CISOs Share Their 3 Top Challenges for Cybersecurity Management
Managing risk on a global scale has always been challenging, but in the aftermath of the COVID pandemic, CISOs have had to become even more agile. The shift to hybrid work, the rapid deployment of cloud applications, and the move to continuous integration and continuous development (CI/CD) have emboldened threat actors with new and broader targets.
Meanwhile, the number of devices and endpoints on organizations’ networks have increased exponentially. Two veteran CISOs lamented the challenges these changes have imposed during a webinar last week organized by Sepio, an asset detection and risk management startup. Sepio’s CISO Ilan Kaplan moderated an hour-long discussion with HSBC CISO Monique Shivanandan and Carl Froggett, who was CISO at Citi for 17 years before joining startup Deep Instinct last summer as CIO.
Shivanandan and Froggett shared with Kaplan what they see as three of the most significant challenges the rapidly changing cybersecurity and risk landscape presents.
1. Maintaining Visibility of All Network Assets
Cybersecurity professionals have historically struggled to gain complete visibility into what’s on their networks and threats directed at them. Froggett noted that newer cloud-native technologies, such as container-based applications and SaaS, offer better visibility than traditional software because modern apps were built to be more secure.
But overshadowing that benefit is the sheer scale of all the components associated with modern applications. “An asset used to survive 5, 6, 7 years, or longer if you include the underlying operating systems, whereas now the lifetime of the container can be measured in seconds or maybe minutes,” Froggett said. That creates “a whole new set of [visibility] challenges from that perspective.”
Shivanandan noted that traditional methods of capturing inventories, keeping them up to date, and tracking them were predicated on the notion of adding assets to a network manually. But with modern applications, that doesn’t work, she said, because of the scale and the speed by which devices and software are deployed. “One of the biggest challenges that every CIO and every CISO faces is having that visibility and making sure that visibility is up to date,” Shivanandan said.
2. Avoiding New Risks When Adding Apps
Besides addressing the mounds of existing regulatory risks and the current threat landscape, security teams must also avoid being the source of new risks. Asked how they ensure that, Shivanandan said that, while reviewing the source code of every component added to the infrastructure is impossible, HSBC has rigorous processes around onboarding a new technology, which includes “a lot of pen testing and red teaming.”
“Unfortunately, with the number of parties we have, we cannot do it for everyone,” she added. “We do it for a select few.” The problem is “every software change and every new release can knowingly or unknowingly introduce something new. It’s a constant battle that we’re facing.”
Froggett said that Citi has strict processes around onboarding new technology, including pen testing and red teaming, but with the current release cadences, enforcement has become challenging. “Ultimately, you can’t usually do source code reviews” of everything that comes in, he said.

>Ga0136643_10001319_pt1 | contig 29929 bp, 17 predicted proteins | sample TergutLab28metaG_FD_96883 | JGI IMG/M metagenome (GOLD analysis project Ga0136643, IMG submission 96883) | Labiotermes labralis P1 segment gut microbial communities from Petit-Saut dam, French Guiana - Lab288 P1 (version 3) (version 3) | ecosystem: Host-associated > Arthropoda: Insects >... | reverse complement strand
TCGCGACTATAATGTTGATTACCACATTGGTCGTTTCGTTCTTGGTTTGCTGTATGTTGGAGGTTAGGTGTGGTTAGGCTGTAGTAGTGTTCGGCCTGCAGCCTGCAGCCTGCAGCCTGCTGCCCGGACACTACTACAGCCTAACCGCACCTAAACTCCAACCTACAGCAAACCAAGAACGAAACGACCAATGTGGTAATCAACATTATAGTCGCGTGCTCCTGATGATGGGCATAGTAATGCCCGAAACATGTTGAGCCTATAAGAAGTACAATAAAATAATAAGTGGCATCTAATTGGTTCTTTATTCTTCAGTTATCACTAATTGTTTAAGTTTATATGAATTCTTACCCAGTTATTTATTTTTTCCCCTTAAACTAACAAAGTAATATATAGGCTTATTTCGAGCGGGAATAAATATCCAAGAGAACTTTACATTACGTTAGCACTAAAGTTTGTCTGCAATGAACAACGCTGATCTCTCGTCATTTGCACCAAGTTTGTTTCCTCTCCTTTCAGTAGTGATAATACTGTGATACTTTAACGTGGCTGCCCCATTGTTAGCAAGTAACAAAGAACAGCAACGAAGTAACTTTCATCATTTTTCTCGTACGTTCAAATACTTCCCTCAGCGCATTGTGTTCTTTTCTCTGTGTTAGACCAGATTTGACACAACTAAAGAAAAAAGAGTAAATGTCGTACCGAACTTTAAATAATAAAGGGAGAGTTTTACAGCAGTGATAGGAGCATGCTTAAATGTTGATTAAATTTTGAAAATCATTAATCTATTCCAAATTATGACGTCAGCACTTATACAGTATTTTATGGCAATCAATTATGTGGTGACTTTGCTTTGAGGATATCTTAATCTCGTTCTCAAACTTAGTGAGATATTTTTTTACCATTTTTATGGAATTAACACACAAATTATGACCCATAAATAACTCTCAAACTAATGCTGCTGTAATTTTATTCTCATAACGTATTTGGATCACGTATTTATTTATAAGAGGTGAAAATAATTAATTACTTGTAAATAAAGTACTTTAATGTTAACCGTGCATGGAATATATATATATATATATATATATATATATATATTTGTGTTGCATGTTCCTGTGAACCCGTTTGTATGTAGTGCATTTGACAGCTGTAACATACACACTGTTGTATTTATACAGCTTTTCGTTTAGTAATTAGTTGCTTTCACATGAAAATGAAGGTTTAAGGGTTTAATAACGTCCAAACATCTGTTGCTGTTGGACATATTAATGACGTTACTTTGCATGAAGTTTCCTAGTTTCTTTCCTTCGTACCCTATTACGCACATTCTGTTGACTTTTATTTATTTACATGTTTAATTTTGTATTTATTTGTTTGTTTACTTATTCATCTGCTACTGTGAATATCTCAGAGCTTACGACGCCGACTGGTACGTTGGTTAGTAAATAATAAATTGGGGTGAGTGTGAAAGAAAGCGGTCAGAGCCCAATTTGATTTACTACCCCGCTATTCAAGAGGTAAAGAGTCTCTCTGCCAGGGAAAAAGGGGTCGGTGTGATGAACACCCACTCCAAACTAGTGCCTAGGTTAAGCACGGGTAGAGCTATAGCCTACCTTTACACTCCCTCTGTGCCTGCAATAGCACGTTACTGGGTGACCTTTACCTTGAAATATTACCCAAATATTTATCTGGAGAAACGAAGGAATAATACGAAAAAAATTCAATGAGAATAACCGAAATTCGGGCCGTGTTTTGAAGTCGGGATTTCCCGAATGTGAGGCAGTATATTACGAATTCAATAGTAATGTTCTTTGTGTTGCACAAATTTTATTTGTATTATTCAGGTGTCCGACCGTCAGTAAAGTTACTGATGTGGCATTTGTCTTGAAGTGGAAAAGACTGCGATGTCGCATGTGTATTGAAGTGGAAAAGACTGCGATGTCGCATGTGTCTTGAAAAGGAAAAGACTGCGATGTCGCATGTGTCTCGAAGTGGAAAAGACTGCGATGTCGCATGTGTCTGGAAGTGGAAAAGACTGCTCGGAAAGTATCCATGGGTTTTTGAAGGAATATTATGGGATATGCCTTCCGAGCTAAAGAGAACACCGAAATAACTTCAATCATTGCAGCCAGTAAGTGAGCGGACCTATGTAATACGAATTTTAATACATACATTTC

3. Recruiting and Retaining Skilled Talent
The shortage of experienced cybersecurity specialists is nothing new, but Shivanandan said it remains one of her top challenges. “All the technology in the world is only as good as the people there to make sure that we install [everything] correctly and keep it up to date,” she said.
Shivanandan said despite considerable progress, it remains difficult for women to break the glass ceiling. She believes men have an outsized presence in senior cybersecurity roles compared to the entire IT industry.
“When you start out at the lower levels, there’s [an] equal [proportion of] men and women, 50-50, sometimes even 60-40 women,” she said. “Then, as you go through the progression, the women drop out, and the men continue to progress from a seniority level.”
Nevertheless, Shivanandan said women face fewer barriers today compared with when she started out. She said, “When I was starting out, they wanted to pat you on the head and say, ‘dear, don’t worry your pretty little head, I’ll take care of technical things.’ But not anymore. There’s no ceiling for a woman to get into any position now. It’s a matter of just perseverance.”
Shivanandan considers herself fortunate at HSBC, where 40% of her leadership team is women. “The women and the men are both fantastic, and that’s the thing that you really want to look for,” she said.
Froggett said during his nearly 25 years at Citi, most of his bosses were women. “The job’s not done for sure, but there is definitely more of a balance [of men and women in senior leadership roles than] I saw five or 10 years ago.”
Shivanandan emphasized that creating a diverse team goes beyond gender. A large portion of her team has some sort of neurodiversity, she said. According to research, an estimated 15%-20% of people have some form of neurodivergence such as autism, attention deficit hyperactivity disorder (ADHD), mental health conditions, or learning disabilities.
Shivanandan said those conditions are often assets: “That’s what makes them fabulous in the job.” But she added, “I think that’s probably harder to overcome from a career progression standpoint, from a leadership versus a technical perspective.”